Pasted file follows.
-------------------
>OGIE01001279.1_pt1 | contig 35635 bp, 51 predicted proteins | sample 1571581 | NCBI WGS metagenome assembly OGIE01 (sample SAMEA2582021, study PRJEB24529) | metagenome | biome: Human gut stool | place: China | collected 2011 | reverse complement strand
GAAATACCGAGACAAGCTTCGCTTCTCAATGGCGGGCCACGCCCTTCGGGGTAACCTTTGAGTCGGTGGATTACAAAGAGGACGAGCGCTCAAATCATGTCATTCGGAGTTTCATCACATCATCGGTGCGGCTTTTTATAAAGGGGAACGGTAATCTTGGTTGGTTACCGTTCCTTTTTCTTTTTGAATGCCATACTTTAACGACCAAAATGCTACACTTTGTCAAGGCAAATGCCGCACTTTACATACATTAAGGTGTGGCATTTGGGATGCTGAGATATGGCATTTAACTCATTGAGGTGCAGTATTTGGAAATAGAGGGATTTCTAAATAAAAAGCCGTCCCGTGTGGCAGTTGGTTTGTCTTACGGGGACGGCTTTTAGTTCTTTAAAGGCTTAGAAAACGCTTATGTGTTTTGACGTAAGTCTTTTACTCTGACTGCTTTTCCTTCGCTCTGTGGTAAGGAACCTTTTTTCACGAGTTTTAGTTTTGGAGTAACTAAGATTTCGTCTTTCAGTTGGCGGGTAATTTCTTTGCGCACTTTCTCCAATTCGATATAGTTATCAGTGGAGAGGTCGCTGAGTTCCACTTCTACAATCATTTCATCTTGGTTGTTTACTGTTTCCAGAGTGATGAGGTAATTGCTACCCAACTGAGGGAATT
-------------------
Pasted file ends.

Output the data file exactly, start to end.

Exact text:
>OGIE01001279.1_pt1 | contig 35635 bp, 51 predicted proteins | sample 1571581 | NCBI WGS metagenome assembly OGIE01 (sample SAMEA2582021, study PRJEB24529) | metagenome | biome: Human gut stool | place: China | collected 2011 | reverse complement strand
GAAATACCGAGACAAGCTTCGCTTCTCAATGGCGGGCCACGCCCTTCGGGGTAACCTTTGAGTCGGTGGATTACAAAGAGGACGAGCGCTCAAATCATGTCATTCGGAGTTTCATCACATCATCGGTGCGGCTTTTTATAAAGGGGAACGGTAATCTTGGTTGGTTACCGTTCCTTTTTCTTTTTGAATGCCATACTTTAACGACCAAAATGCTACACTTTGTCAAGGCAAATGCCGCACTTTACATACATTAAGGTGTGGCATTTGGGATGCTGAGATATGGCATTTAACTCATTGAGGTGCAGTATTTGGAAATAGAGGGATTTCTAAATAAAAAGCCGTCCCGTGTGGCAGTTGGTTTGTCTTACGGGGACGGCTTTTAGTTCTTTAAAGGCTTAGAAAACGCTTATGTGTTTTGACGTAAGTCTTTTACTCTGACTGCTTTTCCTTCGCTCTGTGGTAAGGAACCTTTTTTCACGAGTTTTAGTTTTGGAGTAACTAAGATTTCGTCTTTCAGTTGGCGGGTAATTTCTTTGCGCACTTTCTCCAATTCGATATAGTTATCAGTGGAGAGGTCGCTGAGTTCCACTTCTACAATCATTTCATCTTGGTTGTTTACTGTTTCCAGAGTGATGAGGTAATTGCTACCCAACTGAGGGAATT